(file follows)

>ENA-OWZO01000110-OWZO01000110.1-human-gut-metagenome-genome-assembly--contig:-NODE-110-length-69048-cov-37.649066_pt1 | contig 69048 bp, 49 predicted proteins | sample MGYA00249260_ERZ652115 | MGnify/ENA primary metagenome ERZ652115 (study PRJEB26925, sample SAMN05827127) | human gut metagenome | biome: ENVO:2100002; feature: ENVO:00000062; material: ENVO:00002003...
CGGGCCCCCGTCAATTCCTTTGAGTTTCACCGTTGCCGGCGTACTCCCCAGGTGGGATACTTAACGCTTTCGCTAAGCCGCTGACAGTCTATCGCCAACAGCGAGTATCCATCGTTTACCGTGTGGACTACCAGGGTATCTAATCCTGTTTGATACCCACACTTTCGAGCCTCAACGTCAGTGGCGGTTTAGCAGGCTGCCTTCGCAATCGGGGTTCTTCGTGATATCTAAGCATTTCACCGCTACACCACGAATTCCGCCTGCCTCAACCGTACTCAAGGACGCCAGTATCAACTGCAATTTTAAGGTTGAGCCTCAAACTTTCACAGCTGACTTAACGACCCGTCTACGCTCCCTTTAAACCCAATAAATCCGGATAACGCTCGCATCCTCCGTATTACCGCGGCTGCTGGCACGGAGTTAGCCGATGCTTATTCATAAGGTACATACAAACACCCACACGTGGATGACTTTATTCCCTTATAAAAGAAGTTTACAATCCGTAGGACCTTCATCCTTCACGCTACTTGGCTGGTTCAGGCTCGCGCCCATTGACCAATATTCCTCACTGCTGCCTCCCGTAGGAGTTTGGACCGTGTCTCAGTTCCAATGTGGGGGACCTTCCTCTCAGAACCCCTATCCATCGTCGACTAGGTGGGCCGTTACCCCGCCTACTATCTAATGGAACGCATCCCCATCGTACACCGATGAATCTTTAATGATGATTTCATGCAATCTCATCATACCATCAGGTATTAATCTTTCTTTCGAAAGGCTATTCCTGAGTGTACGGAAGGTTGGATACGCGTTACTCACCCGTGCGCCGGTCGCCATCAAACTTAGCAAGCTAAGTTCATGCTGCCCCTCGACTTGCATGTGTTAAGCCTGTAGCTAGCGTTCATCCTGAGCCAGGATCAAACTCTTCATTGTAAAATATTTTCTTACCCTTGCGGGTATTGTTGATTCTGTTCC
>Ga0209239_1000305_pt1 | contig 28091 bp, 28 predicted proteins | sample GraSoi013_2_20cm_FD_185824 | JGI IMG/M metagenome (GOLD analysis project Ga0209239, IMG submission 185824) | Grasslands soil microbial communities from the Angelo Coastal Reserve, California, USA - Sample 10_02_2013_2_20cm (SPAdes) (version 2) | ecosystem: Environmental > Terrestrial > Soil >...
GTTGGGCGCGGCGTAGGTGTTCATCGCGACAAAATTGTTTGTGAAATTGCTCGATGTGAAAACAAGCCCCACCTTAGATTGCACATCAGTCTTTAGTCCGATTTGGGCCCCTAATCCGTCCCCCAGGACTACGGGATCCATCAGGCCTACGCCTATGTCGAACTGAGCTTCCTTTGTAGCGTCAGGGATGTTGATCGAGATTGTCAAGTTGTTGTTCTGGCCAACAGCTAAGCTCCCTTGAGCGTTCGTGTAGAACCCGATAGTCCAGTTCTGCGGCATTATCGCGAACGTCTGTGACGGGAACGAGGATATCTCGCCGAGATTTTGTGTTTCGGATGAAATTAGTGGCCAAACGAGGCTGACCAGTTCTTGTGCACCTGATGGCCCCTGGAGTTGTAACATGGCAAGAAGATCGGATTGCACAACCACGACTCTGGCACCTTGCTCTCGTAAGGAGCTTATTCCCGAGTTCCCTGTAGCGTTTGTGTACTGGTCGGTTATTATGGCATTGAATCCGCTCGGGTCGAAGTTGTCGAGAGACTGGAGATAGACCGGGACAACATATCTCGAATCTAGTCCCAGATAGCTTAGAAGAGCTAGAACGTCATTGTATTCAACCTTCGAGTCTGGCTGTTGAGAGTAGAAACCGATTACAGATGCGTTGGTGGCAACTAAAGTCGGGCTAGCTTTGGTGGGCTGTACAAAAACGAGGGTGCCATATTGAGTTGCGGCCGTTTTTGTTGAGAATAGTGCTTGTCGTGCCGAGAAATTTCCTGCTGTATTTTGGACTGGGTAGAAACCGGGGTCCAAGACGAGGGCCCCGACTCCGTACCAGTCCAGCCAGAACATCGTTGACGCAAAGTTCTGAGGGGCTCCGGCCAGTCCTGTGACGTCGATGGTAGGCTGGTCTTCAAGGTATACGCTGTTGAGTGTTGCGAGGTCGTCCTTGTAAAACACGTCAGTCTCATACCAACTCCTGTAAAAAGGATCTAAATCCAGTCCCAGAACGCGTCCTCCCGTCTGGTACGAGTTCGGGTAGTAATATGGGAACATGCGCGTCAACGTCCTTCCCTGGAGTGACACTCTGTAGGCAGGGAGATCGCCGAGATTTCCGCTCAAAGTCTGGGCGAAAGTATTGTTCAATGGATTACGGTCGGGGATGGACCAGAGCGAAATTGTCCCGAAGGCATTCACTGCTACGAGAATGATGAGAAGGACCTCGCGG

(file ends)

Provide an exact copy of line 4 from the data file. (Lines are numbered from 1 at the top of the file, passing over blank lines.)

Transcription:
GTTGGGCGCGGCGTAGGTGTTCATCGCGACAAAATTGTTTGTGAAATTGCTCGATGTGAAAACAAGCCCCACCTTAGATTGCACATCAGTCTTTAGTCCGATTTGGGCCCCTAATCCGTCCCCCAGGACTACGGGATCCATCAGGCCTACGCCTATGTCGAACTGAGCTTCCTTTGTAGCGTCAGGGATGTTGATCGAGATTGTCAAGTTGTTGTTCTGGCCAACAGCTAAGCTCCCTTGAGCGTTCGTGTAGAACCCGATAGTCCAGTTCTGCGGCATTATCGCGAACGTCTGTGACGGGAACGAGGATATCTCGCCGAGATTTTGTGTTTCGGATGAAATTAGTGGCCAAACGAGGCTGACCAGTTCTTGTGCACCTGATGGCCCCTGGAGTTGTAACATGGCAAGAAGATCGGATTGCACAACCACGACTCTGGCACCTTGCTCTCGTAAGGAGCTTATTCCCGAGTTCCCTGTAGCGTTTGTGTACTGGTCGGTTATTATGGCATTGAATCCGCTCGGGTCGAAGTTGTCGAGAGACTGGAGATAGACCGGGACAACATATCTCGAATCTAGTCCCAGATAGCTTAGAAGAGCTAGAACGTCATTGTATTCAACCTTCGAGTCTGGCTGTTGAGAGTAGAAACCGATTACAGATGCGTTGGTGGCAACTAAAGTCGGGCTAGCTTTGGTGGGCTGTACAAAAACGAGGGTGCCATATTGAGTTGCGGCCGTTTTTGTTGAGAATAGTGCTTGTCGTGCCGAGAAATTTCCTGCTGTATTTTGGACTGGGTAGAAACCGGGGTCCAAGACGAGGGCCCCGACTCCGTACCAGTCCAGCCAGAACATCGTTGACGCAAAGTTCTGAGGGGCTCCGGCCAGTCCTGTGACGTCGATGGTAGGCTGGTCTTCAAGGTATACGCTGTTGAGTGTTGCGAGGTCGTCCTTGTAAAACACGTCAGTCTCATACCAACTCCTGTAAAAAGGATCTAAATCCAGTCCCAGAACGCGTCCTCCCGTCTGGTACGAGTTCGGGTAGTAATATGGGAACATGCGCGTCAACGTCCTTCCCTGGAGTGACACTCTGTAGGCAGGGAGATCGCCGAGATTTCCGCTCAAAGTCTGGGCGAAAGTATTGTTCAATGGATTACGGTCGGGGATGGACCAGAGCGAAATTGTCCCGAAGGCATTCACTGCTACGAGAATGATGAGAAGGACCTCGCGG